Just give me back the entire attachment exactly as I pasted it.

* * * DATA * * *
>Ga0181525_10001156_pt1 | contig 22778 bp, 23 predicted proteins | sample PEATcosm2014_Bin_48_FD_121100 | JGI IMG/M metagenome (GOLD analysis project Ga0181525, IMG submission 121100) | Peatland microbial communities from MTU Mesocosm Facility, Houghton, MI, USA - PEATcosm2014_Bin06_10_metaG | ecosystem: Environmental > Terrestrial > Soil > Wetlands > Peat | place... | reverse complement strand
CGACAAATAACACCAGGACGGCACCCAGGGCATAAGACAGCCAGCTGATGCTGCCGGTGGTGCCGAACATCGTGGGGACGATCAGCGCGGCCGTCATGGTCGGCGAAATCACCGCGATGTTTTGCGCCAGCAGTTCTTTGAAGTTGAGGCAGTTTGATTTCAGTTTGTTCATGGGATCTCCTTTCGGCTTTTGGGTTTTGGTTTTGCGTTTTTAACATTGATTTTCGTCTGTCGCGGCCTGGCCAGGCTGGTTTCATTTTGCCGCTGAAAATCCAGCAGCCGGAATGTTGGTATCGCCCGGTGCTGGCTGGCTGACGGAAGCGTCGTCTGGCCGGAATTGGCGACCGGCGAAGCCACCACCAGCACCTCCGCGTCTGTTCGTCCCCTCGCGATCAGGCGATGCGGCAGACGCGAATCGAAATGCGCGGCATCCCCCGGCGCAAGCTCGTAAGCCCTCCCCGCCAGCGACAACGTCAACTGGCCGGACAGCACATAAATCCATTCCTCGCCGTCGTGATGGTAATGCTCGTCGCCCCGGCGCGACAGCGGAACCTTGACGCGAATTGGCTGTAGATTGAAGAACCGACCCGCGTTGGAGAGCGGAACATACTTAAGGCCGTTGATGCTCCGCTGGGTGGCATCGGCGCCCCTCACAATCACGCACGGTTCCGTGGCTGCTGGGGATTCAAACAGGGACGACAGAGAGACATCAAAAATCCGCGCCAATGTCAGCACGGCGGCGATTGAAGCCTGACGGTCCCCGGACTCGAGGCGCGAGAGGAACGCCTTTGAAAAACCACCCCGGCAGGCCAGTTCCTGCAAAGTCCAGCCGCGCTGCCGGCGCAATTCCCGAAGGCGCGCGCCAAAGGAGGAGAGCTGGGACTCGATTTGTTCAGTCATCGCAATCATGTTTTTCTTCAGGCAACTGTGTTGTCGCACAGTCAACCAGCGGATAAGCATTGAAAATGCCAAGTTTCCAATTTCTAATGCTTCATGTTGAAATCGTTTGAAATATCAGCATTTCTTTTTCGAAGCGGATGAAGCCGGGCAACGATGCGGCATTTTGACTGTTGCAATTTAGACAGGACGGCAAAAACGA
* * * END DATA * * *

>Ga0181525_10001156_pt1 | contig 22778 bp, 23 predicted proteins | sample PEATcosm2014_Bin_48_FD_121100 | JGI IMG/M metagenome (GOLD analysis project Ga0181525, IMG submission 121100) | Peatland microbial communities from MTU Mesocosm Facility, Houghton, MI, USA - PEATcosm2014_Bin06_10_metaG | ecosystem: Environmental > Terrestrial > Soil > Wetlands > Peat | place... | reverse complement strand
CGACAAATAACACCAGGACGGCACCCAGGGCATAAGACAGCCAGCTGATGCTGCCGGTGGTGCCGAACATCGTGGGGACGATCAGCGCGGCCGTCATGGTCGGCGAAATCACCGCGATGTTTTGCGCCAGCAGTTCTTTGAAGTTGAGGCAGTTTGATTTCAGTTTGTTCATGGGATCTCCTTTCGGCTTTTGGGTTTTGGTTTTGCGTTTTTAACATTGATTTTCGTCTGTCGCGGCCTGGCCAGGCTGGTTTCATTTTGCCGCTGAAAATCCAGCAGCCGGAATGTTGGTATCGCCCGGTGCTGGCTGGCTGACGGAAGCGTCGTCTGGCCGGAATTGGCGACCGGCGAAGCCACCACCAGCACCTCCGCGTCTGTTCGTCCCCTCGCGATCAGGCGATGCGGCAGACGCGAATCGAAATGCGCGGCATCCCCCGGCGCAAGCTCGTAAGCCCTCCCCGCCAGCGACAACGTCAACTGGCCGGACAGCACATAAATCCATTCCTCGCCGTCGTGATGGTAATGCTCGTCGCCCCGGCGCGACAGCGGAACCTTGACGCGAATTGGCTGTAGATTGAAGAACCGACCCGCGTTGGAGAGCGGAACATACTTAAGGCCGTTGATGCTCCGCTGGGTGGCATCGGCGCCCCTCACAATCACGCACGGTTCCGTGGCTGCTGGGGATTCAAACAGGGACGACAGAGAGACATCAAAAATCCGCGCCAATGTCAGCACGGCGGCGATTGAAGCCTGACGGTCCCCGGACTCGAGGCGCGAGAGGAACGCCTTTGAAAAACCACCCCGGCAGGCCAGTTCCTGCAAAGTCCAGCCGCGCTGCCGGCGCAATTCCCGAAGGCGCGCGCCAAAGGAGGAGAGCTGGGACTCGATTTGTTCAGTCATCGCAATCATGTTTTTCTTCAGGCAACTGTGTTGTCGCACAGTCAACCAGCGGATAAGCATTGAAAATGCCAAGTTTCCAATTTCTAATGCTTCATGTTGAAATCGTTTGAAATATCAGCATTTCTTTTTCGAAGCGGATGAAGCCGGGCAACGATGCGGCATTTTGACTGTTGCAATTTAGACAGGACGGCAAAAACGA